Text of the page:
Watching the sun rise over Ulaanbaatar early this morning, it was impossible not to feel a slight twinge of disappointment. Seen through my window, the city is a bland throng of Soviet-era office piles and run-down concrete apartment blocks. Dented minivans putter along the street below, the drivers hollering out destinations to the gathering crowds of commuters. Completing the sense of Stalinist desolation is the brooding statue of Lenin that looms over the small park in front of the hotel.
But as I walk to my first appointment, my initial impressions are overturned. I catch the bright smiles and lively chatter of the Mongolians. The sidewalks bustle with sharply dressed men in suits and wingtips and well-groomed women in sunglasses and funky jeans, nearly all of them clutching mobile phones. Ulaanbaatarians are a strikingly fashionable lot.
Today, amid back-to-back meetings with Mongolian tech executives, I got an earful about what's going wrong with Mongolia's Internet policy. Here's an example: In most parts of the world, the 2.4 ghz portion of the radio spectrum is set aside for unlicensed use by low-power, short-range devices—like Wi-Fi (aka 802.11b) wireless Internet cards and cordless telephones—without government permission. The result has been an astounding explosion in the deployment of wireless Internet connections, from home networks to the T-Mobile hotspot at each of the 17 Starbucks on your block. In Mongolia, however, the regulatory authority has ruled that companies and users must obtain official licenses (and pay costly licensing fees) to use the 2.4 ghz range for any purpose. Even to set up a wireless home network requires government permission and the payment of fees. This policy can best be described as bonkers. As a practical matter, it forces Mongolians either to forgo the benefits of wireless networking or to go ahead and deploy wireless networks illegally. Predictably, many Mongolian companies are pursuing the latter tack, which gives rise to the kind of black-market activity that, over time, feeds corruption: Enforcement of the licensing requirement will tend to become arbitrary and subject to the payment of bribes.
Another example: The state-owned telecom company owns and operates most of the telecommunications infrastructure in Mongolia. Internet service providers (or ISPs) must pay for the use of some of its network. In rural areas, Mongolia Telecom charges higher prices—sometimes as much as 20 times more—for dial-up connections to its competitors than it does for access to its own ISP unit. The government's telecommunications regulator has the authority (and legal obligation) to prevent this sort of anti-competitive pricing by the monopoly, but it has failed to do so.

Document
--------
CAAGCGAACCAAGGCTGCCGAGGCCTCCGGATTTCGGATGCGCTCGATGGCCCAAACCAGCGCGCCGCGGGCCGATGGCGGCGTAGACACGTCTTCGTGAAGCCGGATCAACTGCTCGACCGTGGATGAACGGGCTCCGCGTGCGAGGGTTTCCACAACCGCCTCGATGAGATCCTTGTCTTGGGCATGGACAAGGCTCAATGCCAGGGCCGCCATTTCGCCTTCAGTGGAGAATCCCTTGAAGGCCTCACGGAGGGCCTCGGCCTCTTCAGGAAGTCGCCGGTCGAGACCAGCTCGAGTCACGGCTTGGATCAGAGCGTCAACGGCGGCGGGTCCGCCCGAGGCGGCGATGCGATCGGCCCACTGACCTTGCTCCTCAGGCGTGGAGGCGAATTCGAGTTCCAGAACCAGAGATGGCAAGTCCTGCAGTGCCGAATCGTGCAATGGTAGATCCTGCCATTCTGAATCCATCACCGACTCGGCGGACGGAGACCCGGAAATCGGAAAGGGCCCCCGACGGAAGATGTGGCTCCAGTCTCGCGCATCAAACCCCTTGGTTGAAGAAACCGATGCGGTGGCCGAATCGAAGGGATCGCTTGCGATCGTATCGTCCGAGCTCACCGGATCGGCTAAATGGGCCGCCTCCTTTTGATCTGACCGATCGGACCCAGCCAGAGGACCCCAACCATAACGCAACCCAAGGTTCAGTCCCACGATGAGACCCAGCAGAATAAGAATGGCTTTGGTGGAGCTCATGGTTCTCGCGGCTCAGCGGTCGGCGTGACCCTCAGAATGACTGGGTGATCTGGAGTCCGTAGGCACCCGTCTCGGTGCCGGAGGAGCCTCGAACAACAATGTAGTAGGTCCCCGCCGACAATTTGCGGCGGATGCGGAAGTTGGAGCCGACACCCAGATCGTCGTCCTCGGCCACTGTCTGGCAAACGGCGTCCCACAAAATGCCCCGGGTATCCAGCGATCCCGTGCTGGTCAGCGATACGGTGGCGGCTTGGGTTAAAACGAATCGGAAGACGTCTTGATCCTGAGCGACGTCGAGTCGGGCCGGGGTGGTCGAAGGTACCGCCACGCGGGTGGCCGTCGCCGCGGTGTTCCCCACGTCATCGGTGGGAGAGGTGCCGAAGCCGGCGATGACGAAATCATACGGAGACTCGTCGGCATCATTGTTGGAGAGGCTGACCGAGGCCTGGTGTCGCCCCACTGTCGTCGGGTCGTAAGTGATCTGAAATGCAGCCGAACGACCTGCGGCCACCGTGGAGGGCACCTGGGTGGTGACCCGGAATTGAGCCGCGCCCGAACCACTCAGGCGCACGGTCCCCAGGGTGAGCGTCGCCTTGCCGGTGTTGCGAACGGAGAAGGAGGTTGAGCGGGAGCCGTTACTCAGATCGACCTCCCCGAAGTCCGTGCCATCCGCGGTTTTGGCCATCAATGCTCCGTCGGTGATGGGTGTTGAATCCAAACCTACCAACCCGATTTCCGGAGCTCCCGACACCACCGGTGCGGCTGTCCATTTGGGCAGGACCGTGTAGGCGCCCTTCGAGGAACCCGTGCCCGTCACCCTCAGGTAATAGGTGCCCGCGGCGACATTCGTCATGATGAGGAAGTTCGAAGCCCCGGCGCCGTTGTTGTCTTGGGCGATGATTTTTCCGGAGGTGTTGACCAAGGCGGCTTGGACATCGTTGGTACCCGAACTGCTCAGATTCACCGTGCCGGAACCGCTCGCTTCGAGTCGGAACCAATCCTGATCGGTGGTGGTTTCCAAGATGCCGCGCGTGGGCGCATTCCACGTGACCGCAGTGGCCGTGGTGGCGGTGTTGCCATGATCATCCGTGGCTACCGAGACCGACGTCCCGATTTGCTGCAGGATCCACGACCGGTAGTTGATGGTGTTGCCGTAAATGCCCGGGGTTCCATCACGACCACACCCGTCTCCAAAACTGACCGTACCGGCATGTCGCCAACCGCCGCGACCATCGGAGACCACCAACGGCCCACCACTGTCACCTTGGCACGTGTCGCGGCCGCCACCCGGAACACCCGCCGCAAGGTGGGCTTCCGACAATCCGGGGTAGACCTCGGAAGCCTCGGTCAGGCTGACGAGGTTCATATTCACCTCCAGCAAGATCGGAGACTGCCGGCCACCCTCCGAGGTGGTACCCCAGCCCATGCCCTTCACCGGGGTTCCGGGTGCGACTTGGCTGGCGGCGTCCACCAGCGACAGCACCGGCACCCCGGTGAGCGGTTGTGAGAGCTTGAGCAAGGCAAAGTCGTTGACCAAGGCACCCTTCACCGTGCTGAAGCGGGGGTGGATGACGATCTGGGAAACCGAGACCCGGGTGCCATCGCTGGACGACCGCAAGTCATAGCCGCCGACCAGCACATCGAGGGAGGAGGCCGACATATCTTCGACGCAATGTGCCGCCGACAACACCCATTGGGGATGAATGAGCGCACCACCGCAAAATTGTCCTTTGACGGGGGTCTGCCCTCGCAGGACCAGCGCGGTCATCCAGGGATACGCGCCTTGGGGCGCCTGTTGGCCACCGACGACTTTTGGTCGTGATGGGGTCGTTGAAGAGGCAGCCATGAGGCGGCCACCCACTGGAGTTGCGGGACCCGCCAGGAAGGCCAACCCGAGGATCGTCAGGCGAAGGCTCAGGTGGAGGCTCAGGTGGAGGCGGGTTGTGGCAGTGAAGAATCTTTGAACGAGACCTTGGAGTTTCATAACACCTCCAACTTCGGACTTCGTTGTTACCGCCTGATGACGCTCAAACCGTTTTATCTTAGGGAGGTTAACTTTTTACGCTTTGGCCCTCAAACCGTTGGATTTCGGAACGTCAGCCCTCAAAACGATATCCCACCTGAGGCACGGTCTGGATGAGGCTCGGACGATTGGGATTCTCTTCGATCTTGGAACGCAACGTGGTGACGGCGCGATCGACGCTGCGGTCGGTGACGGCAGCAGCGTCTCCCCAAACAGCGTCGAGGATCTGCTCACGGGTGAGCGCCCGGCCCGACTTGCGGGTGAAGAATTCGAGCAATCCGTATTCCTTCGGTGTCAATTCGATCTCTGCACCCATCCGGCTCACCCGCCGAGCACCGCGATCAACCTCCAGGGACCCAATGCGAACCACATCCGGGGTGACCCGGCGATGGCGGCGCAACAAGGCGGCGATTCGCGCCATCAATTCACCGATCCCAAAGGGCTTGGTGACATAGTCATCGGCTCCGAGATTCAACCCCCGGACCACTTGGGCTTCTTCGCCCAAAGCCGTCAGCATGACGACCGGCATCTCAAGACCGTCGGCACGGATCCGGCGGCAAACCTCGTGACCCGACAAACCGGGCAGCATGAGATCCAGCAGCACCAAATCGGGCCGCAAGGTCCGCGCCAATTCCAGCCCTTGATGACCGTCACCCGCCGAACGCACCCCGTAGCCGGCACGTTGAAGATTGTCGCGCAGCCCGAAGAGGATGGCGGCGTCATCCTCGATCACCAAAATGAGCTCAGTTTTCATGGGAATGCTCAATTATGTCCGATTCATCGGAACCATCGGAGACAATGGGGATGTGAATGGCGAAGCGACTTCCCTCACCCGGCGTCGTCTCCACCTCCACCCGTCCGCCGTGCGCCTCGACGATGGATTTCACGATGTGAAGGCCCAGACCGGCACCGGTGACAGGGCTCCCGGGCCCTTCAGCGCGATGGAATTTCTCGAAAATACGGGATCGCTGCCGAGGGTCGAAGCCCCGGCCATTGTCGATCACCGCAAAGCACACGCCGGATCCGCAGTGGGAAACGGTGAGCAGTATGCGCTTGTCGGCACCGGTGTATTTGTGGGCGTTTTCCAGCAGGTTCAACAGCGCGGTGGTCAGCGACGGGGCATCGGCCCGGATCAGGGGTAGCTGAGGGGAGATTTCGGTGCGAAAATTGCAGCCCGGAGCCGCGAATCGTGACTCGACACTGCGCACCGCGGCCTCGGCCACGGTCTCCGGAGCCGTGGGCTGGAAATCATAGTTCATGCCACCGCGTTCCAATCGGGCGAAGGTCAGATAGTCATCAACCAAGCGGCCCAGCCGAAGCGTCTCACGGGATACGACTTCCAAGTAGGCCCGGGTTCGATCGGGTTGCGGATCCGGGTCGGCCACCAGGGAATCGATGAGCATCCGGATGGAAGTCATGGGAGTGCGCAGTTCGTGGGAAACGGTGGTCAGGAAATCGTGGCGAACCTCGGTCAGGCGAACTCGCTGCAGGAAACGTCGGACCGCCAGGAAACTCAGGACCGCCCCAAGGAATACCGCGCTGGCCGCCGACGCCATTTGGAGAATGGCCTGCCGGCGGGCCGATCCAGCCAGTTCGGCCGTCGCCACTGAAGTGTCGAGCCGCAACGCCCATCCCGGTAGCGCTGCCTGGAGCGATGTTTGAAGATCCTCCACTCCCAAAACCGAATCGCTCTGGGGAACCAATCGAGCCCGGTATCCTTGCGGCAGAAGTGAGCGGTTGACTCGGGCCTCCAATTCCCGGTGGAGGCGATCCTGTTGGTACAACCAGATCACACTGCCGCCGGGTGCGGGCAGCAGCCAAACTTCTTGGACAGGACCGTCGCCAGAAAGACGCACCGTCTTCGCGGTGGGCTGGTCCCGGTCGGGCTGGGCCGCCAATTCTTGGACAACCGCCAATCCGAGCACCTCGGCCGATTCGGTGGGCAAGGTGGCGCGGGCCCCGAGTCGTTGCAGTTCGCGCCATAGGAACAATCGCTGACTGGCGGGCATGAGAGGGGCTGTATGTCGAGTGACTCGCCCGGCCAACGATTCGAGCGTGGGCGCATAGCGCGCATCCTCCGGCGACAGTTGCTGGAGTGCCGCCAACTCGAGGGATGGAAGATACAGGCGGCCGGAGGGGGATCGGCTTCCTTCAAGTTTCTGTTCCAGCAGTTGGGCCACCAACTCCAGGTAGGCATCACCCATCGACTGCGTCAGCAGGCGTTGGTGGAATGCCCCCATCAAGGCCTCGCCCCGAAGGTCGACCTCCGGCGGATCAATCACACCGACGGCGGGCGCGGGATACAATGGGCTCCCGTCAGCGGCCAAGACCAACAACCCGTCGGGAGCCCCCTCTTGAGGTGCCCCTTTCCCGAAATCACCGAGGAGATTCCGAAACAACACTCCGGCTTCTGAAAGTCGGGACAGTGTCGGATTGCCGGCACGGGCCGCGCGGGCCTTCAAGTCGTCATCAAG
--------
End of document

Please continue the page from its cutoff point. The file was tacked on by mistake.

What's so sad about this kind of government behavior is that it damages the competitiveness of Mongolia's economy across the board, from software to mining to cashmere to yak butter. Higher communication costs hurt everybody. Properly understood, the role of a regulator should be to reduce risk by following open and transparent procedures, generating clear and certain rules, and eliminating barriers to market participation.
As in many developing countries, part of the problem is that the government views Mongolia's communications sector as a zero-sum game: If the independent Internet providers do well, the telecom companies will suffer. Hooked on the revenues that flow from Mongolia Telecom and mesmerized by the potential of a big windfall from its sale, the government seeks to boost the value of its asset by hobbling its competitors. But this view misses the synergy of connectedness: As Mongolians get more wired, they will send more e-mail and make more phone calls and host more Web pages, and so forth. Under a more enlightened regulatory regime, Mongolia's Internet companies could drop the cost of communication dramatically, expand the network to every corner of the Mongolian market, and make the whole country vastly more competitive.
In the short term, the government might take a hit in the form of reduced revenues from Mongolia Telecom; but in the long term, every sector of the economy will benefit from cheap communications. Ultimately, it's not a battle between Internet and telecom inside Mongolia; it's a battle between Mongolia and China, South Korea, Norway, Bolivia, and, well, everywhere else in the world.
Between the day's meetings, I ran errands around Ulaanbaatar, rounding up a local mobile phone, bottles of water, and some snacks from a Korean-oriented supermarket called La Belle France—most notably, the appealingly misnamed Crunky chocolate bar and the enigmatic Mr. Big rice treat (slogan: "When you're this big, they call you Mister"). A word to the wise: The city is riddled with open manholes. Three times, I nearly plunged to grievous bodily harm. As a lawyer, I can't help but speculate that Mongolia has yet to evolve much of a plaintiff's personal injury bar. Indeed, centuries ago the Mongolians seem to have embraced their hazardous environment: The traditional greeting upon entering a ger (the round tent in which even today most Mongolians, from nomadic yak herders to suburbanites, dwell) is "Nokhoi khor!" which literally means: "Hold the dog!"